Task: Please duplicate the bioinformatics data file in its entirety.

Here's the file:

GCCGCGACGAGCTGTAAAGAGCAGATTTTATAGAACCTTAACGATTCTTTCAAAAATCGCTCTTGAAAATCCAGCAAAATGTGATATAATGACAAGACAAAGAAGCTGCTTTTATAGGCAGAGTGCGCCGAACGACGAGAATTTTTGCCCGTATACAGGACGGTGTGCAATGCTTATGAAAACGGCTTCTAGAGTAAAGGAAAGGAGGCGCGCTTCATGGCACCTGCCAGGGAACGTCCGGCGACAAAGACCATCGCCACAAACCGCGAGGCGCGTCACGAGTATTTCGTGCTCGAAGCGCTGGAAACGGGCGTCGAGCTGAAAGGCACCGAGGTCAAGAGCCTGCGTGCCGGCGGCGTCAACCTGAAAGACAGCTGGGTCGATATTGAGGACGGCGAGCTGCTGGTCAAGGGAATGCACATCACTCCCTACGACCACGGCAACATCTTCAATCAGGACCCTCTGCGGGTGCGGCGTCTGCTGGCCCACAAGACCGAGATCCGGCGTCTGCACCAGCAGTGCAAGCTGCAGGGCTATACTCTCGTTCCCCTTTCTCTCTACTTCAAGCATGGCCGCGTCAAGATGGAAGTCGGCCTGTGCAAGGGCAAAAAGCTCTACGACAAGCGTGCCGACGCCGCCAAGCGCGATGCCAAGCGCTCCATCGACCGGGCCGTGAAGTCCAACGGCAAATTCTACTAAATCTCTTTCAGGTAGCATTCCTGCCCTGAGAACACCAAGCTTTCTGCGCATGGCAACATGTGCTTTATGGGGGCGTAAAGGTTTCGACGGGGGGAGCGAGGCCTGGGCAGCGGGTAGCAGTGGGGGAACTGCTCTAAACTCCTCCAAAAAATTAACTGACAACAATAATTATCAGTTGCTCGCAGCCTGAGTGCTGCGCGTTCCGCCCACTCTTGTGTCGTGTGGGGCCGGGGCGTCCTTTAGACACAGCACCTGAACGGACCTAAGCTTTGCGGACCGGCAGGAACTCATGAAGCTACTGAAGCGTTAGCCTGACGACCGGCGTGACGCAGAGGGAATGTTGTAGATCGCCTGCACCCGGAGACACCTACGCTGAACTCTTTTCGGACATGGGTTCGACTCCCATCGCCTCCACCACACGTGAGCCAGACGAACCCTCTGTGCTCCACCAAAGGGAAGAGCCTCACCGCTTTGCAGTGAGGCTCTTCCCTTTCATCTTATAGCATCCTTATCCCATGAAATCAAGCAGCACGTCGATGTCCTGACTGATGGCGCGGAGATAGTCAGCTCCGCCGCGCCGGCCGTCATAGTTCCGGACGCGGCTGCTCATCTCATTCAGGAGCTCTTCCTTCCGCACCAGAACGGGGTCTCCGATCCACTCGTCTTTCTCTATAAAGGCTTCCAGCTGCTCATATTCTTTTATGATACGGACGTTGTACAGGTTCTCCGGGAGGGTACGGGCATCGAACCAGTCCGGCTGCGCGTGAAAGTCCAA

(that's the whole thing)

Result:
GCCGCGACGAGCTGTAAAGAGCAGATTTTATAGAACCTTAACGATTCTTTCAAAAATCGCTCTTGAAAATCCAGCAAAATGTGATATAATGACAAGACAAAGAAGCTGCTTTTATAGGCAGAGTGCGCCGAACGACGAGAATTTTTGCCCGTATACAGGACGGTGTGCAATGCTTATGAAAACGGCTTCTAGAGTAAAGGAAAGGAGGCGCGCTTCATGGCACCTGCCAGGGAACGTCCGGCGACAAAGACCATCGCCACAAACCGCGAGGCGCGTCACGAGTATTTCGTGCTCGAAGCGCTGGAAACGGGCGTCGAGCTGAAAGGCACCGAGGTCAAGAGCCTGCGTGCCGGCGGCGTCAACCTGAAAGACAGCTGGGTCGATATTGAGGACGGCGAGCTGCTGGTCAAGGGAATGCACATCACTCCCTACGACCACGGCAACATCTTCAATCAGGACCCTCTGCGGGTGCGGCGTCTGCTGGCCCACAAGACCGAGATCCGGCGTCTGCACCAGCAGTGCAAGCTGCAGGGCTATACTCTCGTTCCCCTTTCTCTCTACTTCAAGCATGGCCGCGTCAAGATGGAAGTCGGCCTGTGCAAGGGCAAAAAGCTCTACGACAAGCGTGCCGACGCCGCCAAGCGCGATGCCAAGCGCTCCATCGACCGGGCCGTGAAGTCCAACGGCAAATTCTACTAAATCTCTTTCAGGTAGCATTCCTGCCCTGAGAACACCAAGCTTTCTGCGCATGGCAACATGTGCTTTATGGGGGCGTAAAGGTTTCGACGGGGGGAGCGAGGCCTGGGCAGCGGGTAGCAGTGGGGGAACTGCTCTAAACTCCTCCAAAAAATTAACTGACAACAATAATTATCAGTTGCTCGCAGCCTGAGTGCTGCGCGTTCCGCCCACTCTTGTGTCGTGTGGGGCCGGGGCGTCCTTTAGACACAGCACCTGAACGGACCTAAGCTTTGCGGACCGGCAGGAACTCATGAAGCTACTGAAGCGTTAGCCTGACGACCGGCGTGACGCAGAGGGAATGTTGTAGATCGCCTGCACCCGGAGACACCTACGCTGAACTCTTTTCGGACATGGGTTCGACTCCCATCGCCTCCACCACACGTGAGCCAGACGAACCCTCTGTGCTCCACCAAAGGGAAGAGCCTCACCGCTTTGCAGTGAGGCTCTTCCCTTTCATCTTATAGCATCCTTATCCCATGAAATCAAGCAGCACGTCGATGTCCTGACTGATGGCGCGGAGATAGTCAGCTCCGCCGCGCCGGCCGTCATAGTTCCGGACGCGGCTGCTCATCTCATTCAGGAGCTCTTCCTTCCGCACCAGAACGGGGTCTCCGATCCACTCGTCTTTCTCTATAAAGGCTTCCAGCTGCTCATATTCTTTTATGATACGGACGTTGTACAGGTTCTCCGGGAGGGTACGGGCATCGAACCAGTCCGGCTGCGCGTGAAAGTCCAA